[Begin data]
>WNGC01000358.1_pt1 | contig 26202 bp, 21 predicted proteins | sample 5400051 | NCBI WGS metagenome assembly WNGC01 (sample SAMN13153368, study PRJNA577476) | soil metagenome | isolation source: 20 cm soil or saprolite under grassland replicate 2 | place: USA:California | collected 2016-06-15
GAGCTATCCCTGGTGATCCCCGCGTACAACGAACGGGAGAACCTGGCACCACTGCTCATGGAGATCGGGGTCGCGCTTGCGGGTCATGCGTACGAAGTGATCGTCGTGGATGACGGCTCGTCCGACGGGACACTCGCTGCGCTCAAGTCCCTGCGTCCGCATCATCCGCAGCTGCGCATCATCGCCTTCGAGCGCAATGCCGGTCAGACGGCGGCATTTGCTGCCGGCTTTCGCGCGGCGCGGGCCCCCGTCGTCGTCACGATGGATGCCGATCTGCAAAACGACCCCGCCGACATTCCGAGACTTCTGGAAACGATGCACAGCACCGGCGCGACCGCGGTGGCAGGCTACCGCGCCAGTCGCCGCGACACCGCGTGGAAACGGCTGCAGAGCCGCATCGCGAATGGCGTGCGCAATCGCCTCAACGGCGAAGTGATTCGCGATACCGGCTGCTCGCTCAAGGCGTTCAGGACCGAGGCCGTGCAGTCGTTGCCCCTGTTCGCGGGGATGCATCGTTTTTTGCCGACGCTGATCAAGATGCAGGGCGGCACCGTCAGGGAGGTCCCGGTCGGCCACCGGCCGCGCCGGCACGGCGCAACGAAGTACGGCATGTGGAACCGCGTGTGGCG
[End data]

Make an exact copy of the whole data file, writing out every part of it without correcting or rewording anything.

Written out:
>WNGC01000358.1_pt1 | contig 26202 bp, 21 predicted proteins | sample 5400051 | NCBI WGS metagenome assembly WNGC01 (sample SAMN13153368, study PRJNA577476) | soil metagenome | isolation source: 20 cm soil or saprolite under grassland replicate 2 | place: USA:California | collected 2016-06-15
GAGCTATCCCTGGTGATCCCCGCGTACAACGAACGGGAGAACCTGGCACCACTGCTCATGGAGATCGGGGTCGCGCTTGCGGGTCATGCGTACGAAGTGATCGTCGTGGATGACGGCTCGTCCGACGGGACACTCGCTGCGCTCAAGTCCCTGCGTCCGCATCATCCGCAGCTGCGCATCATCGCCTTCGAGCGCAATGCCGGTCAGACGGCGGCATTTGCTGCCGGCTTTCGCGCGGCGCGGGCCCCCGTCGTCGTCACGATGGATGCCGATCTGCAAAACGACCCCGCCGACATTCCGAGACTTCTGGAAACGATGCACAGCACCGGCGCGACCGCGGTGGCAGGCTACCGCGCCAGTCGCCGCGACACCGCGTGGAAACGGCTGCAGAGCCGCATCGCGAATGGCGTGCGCAATCGCCTCAACGGCGAAGTGATTCGCGATACCGGCTGCTCGCTCAAGGCGTTCAGGACCGAGGCCGTGCAGTCGTTGCCCCTGTTCGCGGGGATGCATCGTTTTTTGCCGACGCTGATCAAGATGCAGGGCGGCACCGTCAGGGAGGTCCCGGTCGGCCACCGGCCGCGCCGGCACGGCGCAACGAAGTACGGCATGTGGAACCGCGTGTGGCG